Frank Barnaby has spent a lifetime studying both military and civilian nuclear projects all around the world, and right now he has special concerns for the people of Cardiff.
The nuclear physicist and former director of SIPRI, the famous international peace institute in Sweden, believes local people may be at risk of passing on serious medical conditions to future generations because their water supply contains tiny traces of the radioactive material, Tritium.
The radionuclide is used by local company Nycomed Amersham in the manufacture of equipment used by drug companies to develop new products and by medical researchers for studying the activity of cells.
"There is some indication now that Tritium can induce genomic instability. In other words, the radiation can damage the chromosome but the damage may not show up," said Professor Barnaby.
"It now appears that the damage can come in the second, third or even fourth generations." The damage to cells could lead to cancer and other conditions, including Alzheimer's and motor neurone disease. Environmentalists have dubbed Cardiff the Tritium capital of Britain.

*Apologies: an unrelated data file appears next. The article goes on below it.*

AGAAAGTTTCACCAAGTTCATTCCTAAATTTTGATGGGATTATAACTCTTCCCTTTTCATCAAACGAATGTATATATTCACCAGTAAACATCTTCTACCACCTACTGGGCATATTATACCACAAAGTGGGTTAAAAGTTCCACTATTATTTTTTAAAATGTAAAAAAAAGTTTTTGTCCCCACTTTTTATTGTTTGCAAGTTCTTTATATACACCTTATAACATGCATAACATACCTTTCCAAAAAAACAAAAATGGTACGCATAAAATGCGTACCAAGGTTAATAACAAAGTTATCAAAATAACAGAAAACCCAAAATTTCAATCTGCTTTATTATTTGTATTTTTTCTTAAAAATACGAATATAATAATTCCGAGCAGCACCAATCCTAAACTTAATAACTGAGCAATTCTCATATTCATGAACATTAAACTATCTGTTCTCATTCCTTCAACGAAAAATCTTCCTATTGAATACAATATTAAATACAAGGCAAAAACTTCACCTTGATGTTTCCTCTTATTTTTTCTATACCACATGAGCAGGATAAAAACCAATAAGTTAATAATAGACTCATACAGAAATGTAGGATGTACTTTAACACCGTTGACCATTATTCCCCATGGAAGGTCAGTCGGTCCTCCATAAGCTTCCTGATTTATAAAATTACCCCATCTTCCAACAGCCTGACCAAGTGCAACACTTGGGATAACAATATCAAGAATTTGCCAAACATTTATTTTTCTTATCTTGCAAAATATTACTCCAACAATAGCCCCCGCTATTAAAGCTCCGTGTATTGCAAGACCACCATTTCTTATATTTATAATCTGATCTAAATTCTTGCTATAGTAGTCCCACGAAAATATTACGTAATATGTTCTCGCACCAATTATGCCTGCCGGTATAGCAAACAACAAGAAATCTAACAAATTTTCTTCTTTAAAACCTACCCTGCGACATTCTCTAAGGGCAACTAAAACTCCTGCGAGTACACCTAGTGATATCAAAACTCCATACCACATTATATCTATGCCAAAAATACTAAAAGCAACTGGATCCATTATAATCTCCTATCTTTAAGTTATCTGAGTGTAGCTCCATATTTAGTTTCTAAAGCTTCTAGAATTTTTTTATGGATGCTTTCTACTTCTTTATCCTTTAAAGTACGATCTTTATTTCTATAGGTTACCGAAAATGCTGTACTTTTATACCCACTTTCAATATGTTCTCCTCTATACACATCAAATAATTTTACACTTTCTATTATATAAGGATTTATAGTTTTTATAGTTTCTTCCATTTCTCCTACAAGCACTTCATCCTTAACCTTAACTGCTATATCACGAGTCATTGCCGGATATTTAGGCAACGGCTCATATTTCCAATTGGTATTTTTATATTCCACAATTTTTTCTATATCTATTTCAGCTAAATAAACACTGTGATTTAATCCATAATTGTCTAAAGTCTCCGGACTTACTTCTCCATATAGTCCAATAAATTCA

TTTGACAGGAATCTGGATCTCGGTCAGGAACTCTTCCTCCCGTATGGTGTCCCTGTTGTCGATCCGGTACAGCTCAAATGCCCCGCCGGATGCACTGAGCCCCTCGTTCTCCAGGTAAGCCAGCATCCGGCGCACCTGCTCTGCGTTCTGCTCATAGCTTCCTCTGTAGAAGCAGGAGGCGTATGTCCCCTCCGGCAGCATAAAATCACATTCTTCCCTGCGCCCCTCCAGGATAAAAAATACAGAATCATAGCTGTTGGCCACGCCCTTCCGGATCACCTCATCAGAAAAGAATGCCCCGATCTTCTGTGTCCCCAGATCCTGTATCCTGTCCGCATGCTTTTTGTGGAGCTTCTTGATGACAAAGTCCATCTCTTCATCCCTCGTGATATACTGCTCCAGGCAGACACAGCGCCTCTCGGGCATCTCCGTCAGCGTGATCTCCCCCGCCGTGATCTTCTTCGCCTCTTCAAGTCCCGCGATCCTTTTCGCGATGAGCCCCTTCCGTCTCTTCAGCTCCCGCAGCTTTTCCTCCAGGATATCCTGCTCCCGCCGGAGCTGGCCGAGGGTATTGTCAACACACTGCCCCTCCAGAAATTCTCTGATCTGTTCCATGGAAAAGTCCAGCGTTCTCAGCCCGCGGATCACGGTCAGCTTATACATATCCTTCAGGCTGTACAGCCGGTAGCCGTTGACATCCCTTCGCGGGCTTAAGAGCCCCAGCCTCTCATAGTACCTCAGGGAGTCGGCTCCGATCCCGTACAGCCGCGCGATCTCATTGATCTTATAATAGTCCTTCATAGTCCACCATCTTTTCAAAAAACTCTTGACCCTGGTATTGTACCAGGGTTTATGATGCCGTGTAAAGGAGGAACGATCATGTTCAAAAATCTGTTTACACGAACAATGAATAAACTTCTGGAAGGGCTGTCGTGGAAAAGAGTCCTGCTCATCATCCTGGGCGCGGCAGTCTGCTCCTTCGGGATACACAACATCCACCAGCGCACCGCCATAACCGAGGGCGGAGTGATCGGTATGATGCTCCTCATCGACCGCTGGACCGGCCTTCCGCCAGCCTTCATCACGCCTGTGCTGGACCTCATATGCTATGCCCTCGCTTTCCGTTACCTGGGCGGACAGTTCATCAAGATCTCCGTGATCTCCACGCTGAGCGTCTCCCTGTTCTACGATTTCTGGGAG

Trevor Jones, a Cardiff-based researcher in radioactive isotopes and radiation, said: "Because the energy level of Tritium is so low it is very difficult to measure. In the US it has taken two generations before the effects of Tritium have manifested themselves in cancers or central nervous disorders."
The epidemiologist Professor Alice Stewart, from Birmingham University, is also concerned, after making a study on the long-term health effects of those exposed to the Hiroshima bomb. She said that her latest research, to be published next year, will show that the dangers from low-level ionising radiation are 10 times greater than previously thought. The scientists were all present at a conference in Cardiff yesterday called to discuss possible dangers to the local population from low-level radiation.
The conference was called after it was revealed that Amersham made an application to store 285 drums of radioactive waste on the site.
The company said yesterday that the waste was merely the standard laboratory equipment worn and used by scientists when handling minute quantities of the radionuclides Tritium and Carbon 14.
Spokesman Alan Huw Smith said Tritium was stored in steel jars within steel containers. Although, as a hydrogen, tiny amounts of tritium escaped into the air, the company operated well within agreed safety levels.Reuse content